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Under Proposed Ordinance, A Seat on Water Works Board Gets Harder

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By Ryan Michaels
The Birmingham Times

The Birmingham City Council will consider adding new requirements for its appointments to the Birmingham Water Works Board (BWWB).

The ordinance, presented by Birmingham City Council President Wardine Alexander and Pro Tem Crystal Smitherman, is an attempt to “codify a set of standards and qualifications” for BWWB appointees, according to a release from the council.

The ordinance, which is scheduled to come before the council on April 18, would require that at least one board member have an engineering background and that at least one have a financial background.

Additionally, board members would need to be Birmingham Water Works customers and not have conducted business with the utility for at least two years from their appointment.

The ordinance was presented at the council’s April 11 meeting but was delayed to the next week after it didn’t require a unanimous vote to consider it. Councilor Clinton Woods voted no.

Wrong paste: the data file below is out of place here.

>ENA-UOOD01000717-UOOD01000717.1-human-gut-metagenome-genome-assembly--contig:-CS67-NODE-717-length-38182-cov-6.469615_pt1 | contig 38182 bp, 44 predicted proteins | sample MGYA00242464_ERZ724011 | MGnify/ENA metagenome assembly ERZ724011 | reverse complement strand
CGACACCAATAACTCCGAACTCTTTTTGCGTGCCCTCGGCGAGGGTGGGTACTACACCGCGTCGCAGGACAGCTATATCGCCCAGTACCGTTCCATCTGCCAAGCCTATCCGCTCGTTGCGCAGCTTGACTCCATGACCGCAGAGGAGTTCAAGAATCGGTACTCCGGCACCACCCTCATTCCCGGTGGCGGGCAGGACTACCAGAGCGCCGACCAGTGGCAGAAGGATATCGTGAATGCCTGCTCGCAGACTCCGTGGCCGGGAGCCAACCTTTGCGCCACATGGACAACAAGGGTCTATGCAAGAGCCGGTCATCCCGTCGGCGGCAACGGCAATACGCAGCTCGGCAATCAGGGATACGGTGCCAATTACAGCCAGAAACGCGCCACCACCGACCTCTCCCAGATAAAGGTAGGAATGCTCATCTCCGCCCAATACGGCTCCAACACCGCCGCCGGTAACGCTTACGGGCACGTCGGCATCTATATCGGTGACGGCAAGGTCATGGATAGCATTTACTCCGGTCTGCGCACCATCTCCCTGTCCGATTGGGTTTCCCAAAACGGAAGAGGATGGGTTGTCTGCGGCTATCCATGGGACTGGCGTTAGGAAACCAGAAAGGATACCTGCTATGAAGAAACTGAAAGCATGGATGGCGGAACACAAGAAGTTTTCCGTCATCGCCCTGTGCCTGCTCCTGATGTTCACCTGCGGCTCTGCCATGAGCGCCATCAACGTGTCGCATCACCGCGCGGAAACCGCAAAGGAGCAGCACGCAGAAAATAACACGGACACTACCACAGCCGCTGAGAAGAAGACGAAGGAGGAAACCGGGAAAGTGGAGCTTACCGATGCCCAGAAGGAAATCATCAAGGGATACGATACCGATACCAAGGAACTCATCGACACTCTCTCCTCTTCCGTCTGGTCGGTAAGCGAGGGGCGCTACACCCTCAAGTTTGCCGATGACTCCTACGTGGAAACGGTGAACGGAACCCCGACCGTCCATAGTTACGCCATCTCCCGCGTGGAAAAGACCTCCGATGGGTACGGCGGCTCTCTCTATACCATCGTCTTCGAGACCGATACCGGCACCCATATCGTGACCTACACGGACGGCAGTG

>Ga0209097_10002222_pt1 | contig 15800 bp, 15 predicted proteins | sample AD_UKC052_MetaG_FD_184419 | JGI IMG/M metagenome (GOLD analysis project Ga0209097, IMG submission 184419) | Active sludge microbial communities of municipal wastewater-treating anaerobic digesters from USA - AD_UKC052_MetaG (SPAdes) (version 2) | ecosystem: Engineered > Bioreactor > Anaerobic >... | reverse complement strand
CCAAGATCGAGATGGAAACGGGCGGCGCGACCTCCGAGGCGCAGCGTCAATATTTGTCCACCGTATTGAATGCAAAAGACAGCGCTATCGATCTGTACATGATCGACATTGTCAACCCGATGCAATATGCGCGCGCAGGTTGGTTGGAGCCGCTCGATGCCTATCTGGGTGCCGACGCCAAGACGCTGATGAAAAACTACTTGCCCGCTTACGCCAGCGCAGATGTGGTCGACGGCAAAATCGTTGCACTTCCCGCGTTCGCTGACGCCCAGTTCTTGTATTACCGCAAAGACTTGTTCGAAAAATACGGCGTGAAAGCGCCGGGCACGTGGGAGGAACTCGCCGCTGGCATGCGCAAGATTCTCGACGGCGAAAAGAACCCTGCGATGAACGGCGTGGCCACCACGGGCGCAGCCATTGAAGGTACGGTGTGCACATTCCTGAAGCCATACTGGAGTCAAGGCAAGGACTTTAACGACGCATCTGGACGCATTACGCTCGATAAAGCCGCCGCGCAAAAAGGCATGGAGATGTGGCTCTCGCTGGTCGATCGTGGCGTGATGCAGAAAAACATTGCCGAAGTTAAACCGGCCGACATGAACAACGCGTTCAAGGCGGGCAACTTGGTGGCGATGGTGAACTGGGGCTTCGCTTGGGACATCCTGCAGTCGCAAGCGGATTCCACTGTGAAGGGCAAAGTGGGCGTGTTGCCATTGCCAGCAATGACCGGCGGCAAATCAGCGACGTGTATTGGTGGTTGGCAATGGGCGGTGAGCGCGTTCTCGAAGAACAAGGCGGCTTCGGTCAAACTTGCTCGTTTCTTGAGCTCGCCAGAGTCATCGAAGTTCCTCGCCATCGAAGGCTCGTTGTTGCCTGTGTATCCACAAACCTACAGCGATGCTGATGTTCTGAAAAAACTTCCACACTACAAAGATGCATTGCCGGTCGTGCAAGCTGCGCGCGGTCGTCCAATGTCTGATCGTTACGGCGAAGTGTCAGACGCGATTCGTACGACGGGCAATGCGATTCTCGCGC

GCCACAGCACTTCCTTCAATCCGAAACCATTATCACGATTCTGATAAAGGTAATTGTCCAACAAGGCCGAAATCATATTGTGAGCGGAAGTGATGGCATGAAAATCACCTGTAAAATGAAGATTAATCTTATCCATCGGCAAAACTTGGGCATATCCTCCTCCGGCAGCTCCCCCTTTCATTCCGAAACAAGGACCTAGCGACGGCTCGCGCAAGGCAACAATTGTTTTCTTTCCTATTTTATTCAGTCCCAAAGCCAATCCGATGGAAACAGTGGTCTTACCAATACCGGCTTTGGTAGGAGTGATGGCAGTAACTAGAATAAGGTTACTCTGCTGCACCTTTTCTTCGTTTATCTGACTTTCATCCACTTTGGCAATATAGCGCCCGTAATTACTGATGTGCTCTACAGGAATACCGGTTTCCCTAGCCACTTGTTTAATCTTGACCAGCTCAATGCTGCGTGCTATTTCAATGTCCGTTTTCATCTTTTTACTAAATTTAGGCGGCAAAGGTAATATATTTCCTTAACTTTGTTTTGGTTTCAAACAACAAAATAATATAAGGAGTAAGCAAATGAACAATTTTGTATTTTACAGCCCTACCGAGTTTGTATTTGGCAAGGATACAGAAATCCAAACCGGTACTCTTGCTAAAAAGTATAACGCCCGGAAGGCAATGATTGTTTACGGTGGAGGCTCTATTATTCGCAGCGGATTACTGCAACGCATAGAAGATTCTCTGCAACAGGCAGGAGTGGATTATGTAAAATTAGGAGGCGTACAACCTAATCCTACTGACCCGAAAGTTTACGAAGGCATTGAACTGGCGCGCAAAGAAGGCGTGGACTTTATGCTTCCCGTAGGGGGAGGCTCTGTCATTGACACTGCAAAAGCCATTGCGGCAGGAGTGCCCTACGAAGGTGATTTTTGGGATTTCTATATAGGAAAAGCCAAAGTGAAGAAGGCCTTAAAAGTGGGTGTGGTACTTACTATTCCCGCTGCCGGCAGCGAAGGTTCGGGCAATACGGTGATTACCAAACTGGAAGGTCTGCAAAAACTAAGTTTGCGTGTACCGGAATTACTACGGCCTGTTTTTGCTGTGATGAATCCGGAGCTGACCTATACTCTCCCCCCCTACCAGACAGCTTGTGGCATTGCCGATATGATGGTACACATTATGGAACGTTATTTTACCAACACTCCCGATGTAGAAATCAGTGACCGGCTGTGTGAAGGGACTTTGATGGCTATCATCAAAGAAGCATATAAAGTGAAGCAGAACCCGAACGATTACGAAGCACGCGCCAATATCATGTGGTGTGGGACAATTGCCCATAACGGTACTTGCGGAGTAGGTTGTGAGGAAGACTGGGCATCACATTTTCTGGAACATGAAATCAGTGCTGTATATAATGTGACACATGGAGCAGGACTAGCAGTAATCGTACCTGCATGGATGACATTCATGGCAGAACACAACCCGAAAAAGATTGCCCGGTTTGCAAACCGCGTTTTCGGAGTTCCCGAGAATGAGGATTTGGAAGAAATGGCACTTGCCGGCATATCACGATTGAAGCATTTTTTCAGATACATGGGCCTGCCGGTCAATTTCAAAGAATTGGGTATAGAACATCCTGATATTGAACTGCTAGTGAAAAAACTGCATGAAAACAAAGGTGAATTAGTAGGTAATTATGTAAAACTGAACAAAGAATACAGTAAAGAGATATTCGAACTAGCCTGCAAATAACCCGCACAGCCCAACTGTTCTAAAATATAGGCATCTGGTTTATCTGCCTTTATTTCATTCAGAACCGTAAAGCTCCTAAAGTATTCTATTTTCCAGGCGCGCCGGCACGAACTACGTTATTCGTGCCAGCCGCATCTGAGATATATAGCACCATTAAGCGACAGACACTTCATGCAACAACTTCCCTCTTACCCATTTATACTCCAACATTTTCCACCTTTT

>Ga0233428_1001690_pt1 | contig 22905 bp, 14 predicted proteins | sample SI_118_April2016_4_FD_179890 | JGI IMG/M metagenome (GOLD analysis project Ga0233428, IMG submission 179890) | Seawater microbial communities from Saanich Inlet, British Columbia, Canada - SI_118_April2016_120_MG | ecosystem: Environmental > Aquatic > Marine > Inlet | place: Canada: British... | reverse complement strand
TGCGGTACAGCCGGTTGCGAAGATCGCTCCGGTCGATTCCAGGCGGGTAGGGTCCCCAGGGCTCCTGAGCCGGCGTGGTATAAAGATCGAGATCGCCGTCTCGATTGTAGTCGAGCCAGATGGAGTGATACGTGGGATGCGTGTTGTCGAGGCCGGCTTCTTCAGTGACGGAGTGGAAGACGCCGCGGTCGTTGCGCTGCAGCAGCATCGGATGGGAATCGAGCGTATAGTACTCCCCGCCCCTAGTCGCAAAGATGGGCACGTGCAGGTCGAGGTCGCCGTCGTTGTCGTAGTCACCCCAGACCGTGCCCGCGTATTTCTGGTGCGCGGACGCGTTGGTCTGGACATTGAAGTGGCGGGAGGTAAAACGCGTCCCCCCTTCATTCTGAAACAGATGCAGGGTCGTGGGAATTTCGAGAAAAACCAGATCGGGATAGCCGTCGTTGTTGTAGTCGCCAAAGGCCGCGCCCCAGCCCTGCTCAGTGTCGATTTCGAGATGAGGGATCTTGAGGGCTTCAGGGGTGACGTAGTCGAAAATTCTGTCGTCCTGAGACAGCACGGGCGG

The BWWB, which governs the water for Birmingham and surrounding areas, reaching into five counties, has seen controversy over the last year, including criticism from customers, as well as elected officials like Jefferson County Commissioner Sheila Tyson and Birmingham Mayor Randall Woodfin.

Currently, the BWWB has nine members, with four appointed by Birmingham City Council, two appointed by the mayor of Birmingham and one each by the Jefferson County Mayor’s Association, the Shelby County Commission and the Blount County Commission.

Last month, Alabama Rep. Jim Carns introduced a bill that would significantly change the makeup of the BWWB, reducing the board from nine to seven members and limiting the appointment power only to the mayor of Birmingham and the governor of Alabama.

However, that bill has received backlash from a number of entities, including the council.

“In its current form, this bill only has implications for the City of Birmingham and appears to be an affront to the duly elected leadership of our city and the residents we serve,” Alexander said.

Smitherman said the house bill should be brought before Birmingham residents in a public hearing and that the council “opposes any legislation that erodes our authority as local legislators.”

On Thursday, Carns brought a new, but similar bill to overhaul the membership of Birmingham Water Works Board which won approval by a narrow margin in an Alabama House committee.

Carns said the intent of the legislation is to improve oversight, accountability, and governance for the board, which he said is a regional board, despite the name.

The bill now goes before the full House.

This story was updated on 4/13/2023 at 6:35 p.m.